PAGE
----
What's '64-bit' on Snow Leopard?

Users are confused about what parts of Apple's Snow Leopard are running in 64-bit mode and what parts are running in 32-bit mode

There's a little bit of confusion out there on the Web about what parts of Snow Leopard are running in 64-bit mode and what parts are running in 32-bit mode. A report by Thom Holwerda of OS News says that under Snow Leopard, most Macs will boot using a 32-bit kernel and drivers, not a 64-bit kernel and drivers. And Holwerda points out that many Mac models don't have 64-bit EFI, either.

These statements, based on a pre-release copy of Snow Leopard, seem accurate to me. But the implication that the story leaves readers with--that you can't "go 64 bit" or "boot into the 64-bit version of Snow Leopard" if your Mac isn't booting into a 64-bit kernel--is completely wrong.

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When Apple talks about Snow Leopard being thoroughly 64-bit savvy, what the company means is that almost every application included in Snow Leopard has been recompiled to run in 64-bit mode. There are two reasons this is a good thing. The first is simple: 64-bit computing is necessary if you want one of the programs on your computer to have access to more than 4GB of RAM. Second, there are some speed boosts associated with running in 64-bit mode. The Intel processors that power Macs have built-in math routines that operate more efficiently in 64-bit mode, processing tasks in fewer steps. That means that certain math-intensive tasks will see a speed boost under Snow Leopard's 64-bit applications.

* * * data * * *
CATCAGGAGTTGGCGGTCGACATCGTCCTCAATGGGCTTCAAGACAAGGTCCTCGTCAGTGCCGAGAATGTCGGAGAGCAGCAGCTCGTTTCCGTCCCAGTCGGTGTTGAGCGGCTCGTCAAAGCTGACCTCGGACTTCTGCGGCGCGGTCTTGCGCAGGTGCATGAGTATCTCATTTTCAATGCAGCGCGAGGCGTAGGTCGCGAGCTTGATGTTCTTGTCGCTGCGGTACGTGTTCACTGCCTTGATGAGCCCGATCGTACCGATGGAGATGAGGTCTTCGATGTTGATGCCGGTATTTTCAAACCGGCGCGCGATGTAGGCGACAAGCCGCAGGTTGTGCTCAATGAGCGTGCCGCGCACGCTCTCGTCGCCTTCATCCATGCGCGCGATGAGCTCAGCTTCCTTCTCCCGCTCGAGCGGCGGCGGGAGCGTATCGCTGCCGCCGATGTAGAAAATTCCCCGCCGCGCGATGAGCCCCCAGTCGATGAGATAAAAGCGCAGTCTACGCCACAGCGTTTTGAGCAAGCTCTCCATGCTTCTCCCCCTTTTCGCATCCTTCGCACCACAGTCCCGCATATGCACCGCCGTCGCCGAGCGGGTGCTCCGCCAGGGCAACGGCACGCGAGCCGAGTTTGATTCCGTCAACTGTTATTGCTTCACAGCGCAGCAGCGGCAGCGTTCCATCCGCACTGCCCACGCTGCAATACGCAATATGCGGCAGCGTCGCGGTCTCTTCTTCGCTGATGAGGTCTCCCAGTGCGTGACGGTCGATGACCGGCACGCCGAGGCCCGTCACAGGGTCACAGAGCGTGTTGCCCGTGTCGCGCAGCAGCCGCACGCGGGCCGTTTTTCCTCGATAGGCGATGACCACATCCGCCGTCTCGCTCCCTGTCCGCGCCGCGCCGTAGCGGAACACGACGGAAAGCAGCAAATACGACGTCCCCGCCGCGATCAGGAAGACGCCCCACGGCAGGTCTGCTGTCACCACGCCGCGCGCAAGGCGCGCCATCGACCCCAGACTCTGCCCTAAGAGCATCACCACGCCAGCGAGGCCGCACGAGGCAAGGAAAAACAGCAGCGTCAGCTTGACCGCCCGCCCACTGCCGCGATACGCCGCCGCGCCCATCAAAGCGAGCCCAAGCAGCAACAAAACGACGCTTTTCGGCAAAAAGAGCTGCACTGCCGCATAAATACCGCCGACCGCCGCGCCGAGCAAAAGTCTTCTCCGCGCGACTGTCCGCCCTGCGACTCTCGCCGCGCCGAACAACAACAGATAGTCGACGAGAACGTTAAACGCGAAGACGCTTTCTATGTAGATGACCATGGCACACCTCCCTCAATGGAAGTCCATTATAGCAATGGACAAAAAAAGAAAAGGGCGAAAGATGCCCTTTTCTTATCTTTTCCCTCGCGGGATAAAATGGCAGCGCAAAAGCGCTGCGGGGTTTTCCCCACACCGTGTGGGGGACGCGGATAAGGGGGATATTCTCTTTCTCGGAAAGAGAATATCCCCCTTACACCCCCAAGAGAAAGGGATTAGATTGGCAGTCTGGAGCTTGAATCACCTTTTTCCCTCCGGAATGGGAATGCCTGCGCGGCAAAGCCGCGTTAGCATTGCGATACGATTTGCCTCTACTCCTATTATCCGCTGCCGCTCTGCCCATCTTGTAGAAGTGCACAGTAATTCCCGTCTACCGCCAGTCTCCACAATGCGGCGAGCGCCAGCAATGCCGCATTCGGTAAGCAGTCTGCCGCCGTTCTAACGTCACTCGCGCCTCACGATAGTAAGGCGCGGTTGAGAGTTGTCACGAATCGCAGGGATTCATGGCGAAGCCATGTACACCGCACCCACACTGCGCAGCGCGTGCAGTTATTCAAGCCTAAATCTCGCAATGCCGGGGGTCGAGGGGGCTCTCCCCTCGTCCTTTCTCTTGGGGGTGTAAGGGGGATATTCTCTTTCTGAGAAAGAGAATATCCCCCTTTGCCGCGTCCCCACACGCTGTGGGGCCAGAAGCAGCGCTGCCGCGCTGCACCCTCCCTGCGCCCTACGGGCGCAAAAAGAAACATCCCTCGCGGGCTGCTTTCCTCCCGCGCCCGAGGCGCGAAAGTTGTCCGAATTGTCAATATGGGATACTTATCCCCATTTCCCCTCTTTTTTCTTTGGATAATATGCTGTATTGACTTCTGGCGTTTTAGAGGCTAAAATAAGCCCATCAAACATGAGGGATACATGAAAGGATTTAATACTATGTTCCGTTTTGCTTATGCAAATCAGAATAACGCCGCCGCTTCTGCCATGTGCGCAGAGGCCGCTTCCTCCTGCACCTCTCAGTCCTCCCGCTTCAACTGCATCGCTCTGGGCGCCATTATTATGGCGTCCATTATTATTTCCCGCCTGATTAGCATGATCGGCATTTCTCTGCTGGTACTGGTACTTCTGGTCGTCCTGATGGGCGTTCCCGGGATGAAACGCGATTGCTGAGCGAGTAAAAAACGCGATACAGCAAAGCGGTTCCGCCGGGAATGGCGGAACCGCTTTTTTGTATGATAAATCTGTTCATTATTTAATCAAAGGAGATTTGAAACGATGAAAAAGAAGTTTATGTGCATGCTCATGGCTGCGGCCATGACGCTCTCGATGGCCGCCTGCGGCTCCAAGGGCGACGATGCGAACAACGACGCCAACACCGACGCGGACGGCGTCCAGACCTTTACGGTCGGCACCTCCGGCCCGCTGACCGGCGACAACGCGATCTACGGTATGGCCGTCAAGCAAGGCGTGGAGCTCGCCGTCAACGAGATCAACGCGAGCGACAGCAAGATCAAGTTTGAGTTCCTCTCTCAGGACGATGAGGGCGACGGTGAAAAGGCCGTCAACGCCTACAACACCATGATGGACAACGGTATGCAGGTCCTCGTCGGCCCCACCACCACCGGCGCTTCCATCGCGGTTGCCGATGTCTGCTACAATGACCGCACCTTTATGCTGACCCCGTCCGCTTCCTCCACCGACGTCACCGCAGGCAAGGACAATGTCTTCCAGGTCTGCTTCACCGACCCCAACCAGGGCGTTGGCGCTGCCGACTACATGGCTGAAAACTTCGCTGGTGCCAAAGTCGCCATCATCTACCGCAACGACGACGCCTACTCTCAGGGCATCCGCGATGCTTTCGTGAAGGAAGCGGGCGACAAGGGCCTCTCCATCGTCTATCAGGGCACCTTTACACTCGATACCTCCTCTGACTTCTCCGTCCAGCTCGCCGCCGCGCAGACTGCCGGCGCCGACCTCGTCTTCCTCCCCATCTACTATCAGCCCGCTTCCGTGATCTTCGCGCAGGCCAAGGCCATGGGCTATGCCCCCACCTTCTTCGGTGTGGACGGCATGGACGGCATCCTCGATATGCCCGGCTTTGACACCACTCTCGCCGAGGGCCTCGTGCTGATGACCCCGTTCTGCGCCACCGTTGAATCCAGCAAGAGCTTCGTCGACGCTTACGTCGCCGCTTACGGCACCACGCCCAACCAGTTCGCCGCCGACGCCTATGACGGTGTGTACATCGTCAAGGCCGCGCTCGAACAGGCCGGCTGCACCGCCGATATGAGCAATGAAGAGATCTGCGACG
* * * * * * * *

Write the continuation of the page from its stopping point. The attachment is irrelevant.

If you're running a Mac powered by an Intel Core 2 Duo processor or an Intel Xeon processor, your Mac is 64-bit capable. And Snow Leopard runs 64-bit applications regardless of whether it's booting into a 64-bit or 32-bit kernel. In fact, the only big advantage of booting into a 64-bit kernel would be the ability to use more than 32 gigabytes of RAM. There aren't any Macs that can do that now, anyway, due to hardware limitations.

Applications running in Snow Leopard will have access to a full 16 exabyte virtual address space, just the same as if they were running in a 64-bit kernel. As a result, there's very little difference between booting into the 64-bit kernel and the 32-bit kernel in current Mac systems. (This is not to say that there won't be a bigger difference in the future, as RAM sizes continue to grow. But presumably new high-end Mac systems will boot into the 64-bit kernel when the need arises.)

So, bottom line: If you've got a Core 2 Duo or Xeon based Mac -- any Intel Mac not running a Core Duo or Core Solo processor -- you'll be able to run applications in 64-bit mode, which will in turn be able to take advantage of faster 64-bit registers and math routines as well as access massive amounts of memory.

Now all we have to do is wait for Snow Leopard to arrive so we can try out those 64-bit applications for ourselves.

This story, "What's '64-bit' on Snow Leopard?" was originally published by Macworld.

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